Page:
In 2015, the Supreme Court decided a trademark dispute, B&B Hardware, Inc. v. Hargis, Indus. However, in the light of more public trademark cases, such as the Washington Redskins trademark cancelation, the decision has not received much press. In many respects, this is not terribly surprising. B&B Hardware decided a very narrow issue of trademark litigation procedure. However, the consequences will be dramatic for litigants going forward.
B&B Hardware was an incredibly drawn-out dispute between two parties—B&B Hardware, Inc. and Hargis Industries. Hargis attempted to register the mark SEALTITE with the United States Patent and Trademark Office (PTO). B&B Hardware opposed the registration, declaring it too similar to their own SEALTIGHT, though the two marks covered different goods. The PTO uses a standard of “likely to cause confusion” to determine whether a mark should be registered in the face of opposition. The PTO found that the two marks were similar and were likely to cause confusion.
Concurrently with the PTO proceedings, B&B Hardware and Hargis were battling in district court on a claim of trademark infringement regarding the same SEALTIGHT / SEALTITE marks. In a claim of trademark infringement, an element of the claim is that the two marks “likely to cause confusion.” When the PTO ruled in B&B Hardware’s favor and refused to register Hargis’ SEALTITE mark, B&B Hardware moved for summary judgment in the district court proceedings, arguing that, under the doctrine of collateral estoppel, the issue of “likelihood of confusion” had been decided by a Court and that as a result Hargis was estopped from litigating the issue further. On appeal, the Eighth Circuit Court of Appeals rejected B&B Hardware’s argument, holding that the PTO used different factors to determine “likelihood of confusion” than the Eighth Circuit, and that thus collateral estoppel should not apply. Each of the judicial circuits uses a slightly different standard, all based loosely on the Second Circuits famous enunciation in Polaroid Corp. v. Polorad Elecs. Corp. The Supreme Court held that, regardless of the slight differences, the PTO could ground issue preclusion so long as the conditions of collateral estoppel are met.
In many ways, collateral estoppel is useful equitable doctrine, meant to preserve judicial economy and prevent parties from re-litigating issues that have been decided. It prevents litigants from having “two bites at the apple.” However, in the context of administrative proceedings before the PTO, there is debate about whether issue preclusion could or should be grounded. Certainly, the Supreme Court has raised the stakes of these proceedings. Notably, many parties do not even bother to register their trademark with the PTO. In fact, there are many who argue that trademark lawyers for registration are not needed. This, of course, assumes that certain registrants are even in the financial position of considering hiring a lawyer, many of whom are not.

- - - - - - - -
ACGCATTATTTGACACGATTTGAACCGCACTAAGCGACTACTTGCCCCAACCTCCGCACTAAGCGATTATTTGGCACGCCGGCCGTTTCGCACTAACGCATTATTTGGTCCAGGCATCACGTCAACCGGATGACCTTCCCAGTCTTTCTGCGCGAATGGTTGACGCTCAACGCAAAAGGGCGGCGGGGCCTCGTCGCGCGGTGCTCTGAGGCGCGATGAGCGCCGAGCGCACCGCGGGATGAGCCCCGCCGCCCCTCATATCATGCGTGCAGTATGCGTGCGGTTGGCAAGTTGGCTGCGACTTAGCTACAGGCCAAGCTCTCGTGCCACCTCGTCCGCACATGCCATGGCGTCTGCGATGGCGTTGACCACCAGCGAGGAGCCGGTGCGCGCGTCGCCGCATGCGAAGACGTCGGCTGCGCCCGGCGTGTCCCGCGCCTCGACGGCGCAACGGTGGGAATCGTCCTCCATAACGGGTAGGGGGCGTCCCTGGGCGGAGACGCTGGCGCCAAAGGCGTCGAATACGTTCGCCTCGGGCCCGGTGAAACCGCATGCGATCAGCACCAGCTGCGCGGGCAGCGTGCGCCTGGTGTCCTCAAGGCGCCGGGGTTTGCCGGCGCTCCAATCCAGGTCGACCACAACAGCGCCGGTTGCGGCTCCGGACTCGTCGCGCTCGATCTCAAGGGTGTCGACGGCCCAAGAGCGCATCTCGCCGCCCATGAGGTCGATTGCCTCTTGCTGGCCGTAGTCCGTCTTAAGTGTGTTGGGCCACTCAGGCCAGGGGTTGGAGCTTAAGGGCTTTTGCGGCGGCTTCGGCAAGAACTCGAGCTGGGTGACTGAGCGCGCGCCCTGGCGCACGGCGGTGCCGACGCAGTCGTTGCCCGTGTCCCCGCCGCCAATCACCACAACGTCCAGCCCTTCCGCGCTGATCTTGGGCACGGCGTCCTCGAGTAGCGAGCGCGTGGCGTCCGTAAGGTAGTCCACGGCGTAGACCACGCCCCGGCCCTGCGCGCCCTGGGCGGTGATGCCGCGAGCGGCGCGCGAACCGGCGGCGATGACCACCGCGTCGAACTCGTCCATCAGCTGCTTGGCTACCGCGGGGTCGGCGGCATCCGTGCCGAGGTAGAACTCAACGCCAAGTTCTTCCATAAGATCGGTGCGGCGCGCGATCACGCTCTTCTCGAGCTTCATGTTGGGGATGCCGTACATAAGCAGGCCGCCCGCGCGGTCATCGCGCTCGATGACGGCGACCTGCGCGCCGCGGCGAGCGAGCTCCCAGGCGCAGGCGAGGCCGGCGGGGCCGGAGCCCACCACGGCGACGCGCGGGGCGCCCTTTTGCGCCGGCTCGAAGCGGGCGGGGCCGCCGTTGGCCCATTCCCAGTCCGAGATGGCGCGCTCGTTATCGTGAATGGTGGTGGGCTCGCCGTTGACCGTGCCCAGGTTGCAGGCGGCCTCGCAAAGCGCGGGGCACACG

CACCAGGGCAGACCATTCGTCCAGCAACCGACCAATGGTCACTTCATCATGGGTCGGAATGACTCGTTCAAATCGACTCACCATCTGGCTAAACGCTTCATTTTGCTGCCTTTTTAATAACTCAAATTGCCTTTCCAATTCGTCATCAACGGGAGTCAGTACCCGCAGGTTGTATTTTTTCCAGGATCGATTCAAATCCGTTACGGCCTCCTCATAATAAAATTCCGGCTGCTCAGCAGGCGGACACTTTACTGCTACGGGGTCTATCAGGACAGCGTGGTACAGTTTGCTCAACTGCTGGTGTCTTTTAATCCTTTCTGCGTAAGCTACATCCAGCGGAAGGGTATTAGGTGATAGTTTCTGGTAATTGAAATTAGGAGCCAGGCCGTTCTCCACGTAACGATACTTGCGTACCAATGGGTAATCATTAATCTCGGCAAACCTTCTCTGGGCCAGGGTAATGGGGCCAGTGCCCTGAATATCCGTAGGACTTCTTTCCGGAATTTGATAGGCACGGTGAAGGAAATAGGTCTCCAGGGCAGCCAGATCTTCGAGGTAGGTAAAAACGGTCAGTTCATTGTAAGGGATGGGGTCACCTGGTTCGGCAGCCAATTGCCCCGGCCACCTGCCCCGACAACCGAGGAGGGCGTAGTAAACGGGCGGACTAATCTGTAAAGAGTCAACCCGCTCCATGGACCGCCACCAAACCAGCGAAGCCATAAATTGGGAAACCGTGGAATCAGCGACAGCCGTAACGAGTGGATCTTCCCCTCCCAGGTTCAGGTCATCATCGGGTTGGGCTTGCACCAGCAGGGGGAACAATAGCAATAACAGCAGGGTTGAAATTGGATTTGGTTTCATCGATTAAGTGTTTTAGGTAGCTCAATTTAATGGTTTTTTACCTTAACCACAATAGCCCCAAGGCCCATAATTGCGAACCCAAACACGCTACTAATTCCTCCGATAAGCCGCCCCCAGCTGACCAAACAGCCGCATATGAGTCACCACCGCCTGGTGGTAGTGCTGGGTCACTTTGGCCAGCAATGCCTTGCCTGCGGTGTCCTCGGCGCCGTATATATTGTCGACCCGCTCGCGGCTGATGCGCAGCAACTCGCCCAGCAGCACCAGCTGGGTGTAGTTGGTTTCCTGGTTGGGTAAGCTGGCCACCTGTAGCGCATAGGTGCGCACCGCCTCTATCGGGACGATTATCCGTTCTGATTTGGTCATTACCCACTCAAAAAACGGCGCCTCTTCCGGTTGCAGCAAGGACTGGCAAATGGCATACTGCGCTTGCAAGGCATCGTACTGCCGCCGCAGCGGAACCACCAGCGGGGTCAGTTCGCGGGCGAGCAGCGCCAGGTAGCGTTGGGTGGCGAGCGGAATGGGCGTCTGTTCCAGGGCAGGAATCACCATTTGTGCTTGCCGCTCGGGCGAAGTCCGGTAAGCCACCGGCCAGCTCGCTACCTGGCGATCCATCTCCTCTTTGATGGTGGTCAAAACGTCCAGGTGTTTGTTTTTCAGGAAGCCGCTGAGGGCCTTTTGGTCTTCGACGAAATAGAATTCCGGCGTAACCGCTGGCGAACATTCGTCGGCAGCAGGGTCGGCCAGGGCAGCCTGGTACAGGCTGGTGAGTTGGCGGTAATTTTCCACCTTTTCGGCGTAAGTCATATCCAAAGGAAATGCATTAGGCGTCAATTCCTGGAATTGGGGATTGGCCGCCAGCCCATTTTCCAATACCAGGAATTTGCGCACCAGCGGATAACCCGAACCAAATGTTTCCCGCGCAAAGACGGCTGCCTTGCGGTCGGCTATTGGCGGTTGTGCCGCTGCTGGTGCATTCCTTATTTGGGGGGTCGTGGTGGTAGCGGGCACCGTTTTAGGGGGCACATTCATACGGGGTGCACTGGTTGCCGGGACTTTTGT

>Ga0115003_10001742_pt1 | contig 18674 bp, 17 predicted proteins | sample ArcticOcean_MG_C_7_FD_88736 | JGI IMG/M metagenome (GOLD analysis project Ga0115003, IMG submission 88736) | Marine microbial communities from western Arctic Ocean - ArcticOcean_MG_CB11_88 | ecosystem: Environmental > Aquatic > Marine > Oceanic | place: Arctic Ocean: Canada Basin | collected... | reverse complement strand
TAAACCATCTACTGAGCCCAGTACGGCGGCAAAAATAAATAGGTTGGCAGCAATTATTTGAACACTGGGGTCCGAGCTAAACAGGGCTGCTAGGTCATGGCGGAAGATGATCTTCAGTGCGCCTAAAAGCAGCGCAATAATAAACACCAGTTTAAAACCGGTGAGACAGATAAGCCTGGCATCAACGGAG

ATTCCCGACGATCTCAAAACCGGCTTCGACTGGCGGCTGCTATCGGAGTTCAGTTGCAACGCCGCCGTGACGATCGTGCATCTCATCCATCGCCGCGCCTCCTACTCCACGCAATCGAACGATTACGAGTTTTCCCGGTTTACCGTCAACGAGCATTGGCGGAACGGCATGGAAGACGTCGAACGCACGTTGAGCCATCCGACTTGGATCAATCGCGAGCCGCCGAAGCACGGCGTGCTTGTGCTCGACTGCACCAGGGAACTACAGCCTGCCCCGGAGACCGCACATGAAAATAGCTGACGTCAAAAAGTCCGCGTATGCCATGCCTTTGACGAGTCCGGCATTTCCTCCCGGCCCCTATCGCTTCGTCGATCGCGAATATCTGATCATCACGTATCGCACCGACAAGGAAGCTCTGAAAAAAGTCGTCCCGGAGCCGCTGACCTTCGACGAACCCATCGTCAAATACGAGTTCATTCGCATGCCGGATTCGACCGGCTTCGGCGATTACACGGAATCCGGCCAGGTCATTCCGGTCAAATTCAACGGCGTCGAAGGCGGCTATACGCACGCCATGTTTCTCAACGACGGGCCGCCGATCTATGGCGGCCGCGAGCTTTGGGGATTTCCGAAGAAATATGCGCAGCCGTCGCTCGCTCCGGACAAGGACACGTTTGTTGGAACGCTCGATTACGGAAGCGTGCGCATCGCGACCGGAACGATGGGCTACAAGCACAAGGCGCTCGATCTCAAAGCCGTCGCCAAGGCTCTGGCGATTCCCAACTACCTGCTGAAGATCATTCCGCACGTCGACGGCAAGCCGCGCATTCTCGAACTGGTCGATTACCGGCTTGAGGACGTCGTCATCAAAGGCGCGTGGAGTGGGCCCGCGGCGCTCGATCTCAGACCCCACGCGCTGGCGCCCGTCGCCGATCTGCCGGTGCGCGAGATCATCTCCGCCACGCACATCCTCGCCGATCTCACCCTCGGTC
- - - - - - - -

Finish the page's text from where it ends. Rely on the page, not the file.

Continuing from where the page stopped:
In light of B&B Hardware, the PTO will become a new battleground for the issue of “likelihood of confusion.” There is some benefit in this, as the administrative judges who make such decisions are experts in the law. However, as discussed earlier, the disadvantage is that this may force registrants to hire lawyers to ensure that the registration process goes smoothly, which may not be a financial possibility for many potential registrants.
Additionally, B&B Hardware leaves numerous procedural questions unanswered. If, as many experts predict, the PTO become the gatekeepers of trademark infringement litigation, how should PTO procedures change to comport with Constitutional requirements in the law? For example, no live testimony is permitted in the PTO. Furthermore, juries are not available since administrative judges make the ultimate determination on the issue of registration. Notably, the Supreme Court in B&B Hardware stated specifically that they would not consider whether issue preclusion from a PTO decision would deprive a party of a seventh amendment right to jury trial since the parties did not raise the issue beforehand.
In conclusion, the B&B Hardware decision may have its merits in terms of judicial economy and “equity” as the law understands it. However, the decision is poised to be a trap for less sophisticated or less financially capable parties who attempt register trademarks without lawyers or who do not register their marks at all. Furthermore, other substantial legal issues remain unanswered. It is worth noting that, as of 2017, relatively few courts have applied B&B Hardware. However, this does not shed light on the state of litigation and proceedings before the PTO. Certainly, B&B Hardware will be revisited.
Dennis Mai is a JD candidate, 2018, at NYU School of Law.

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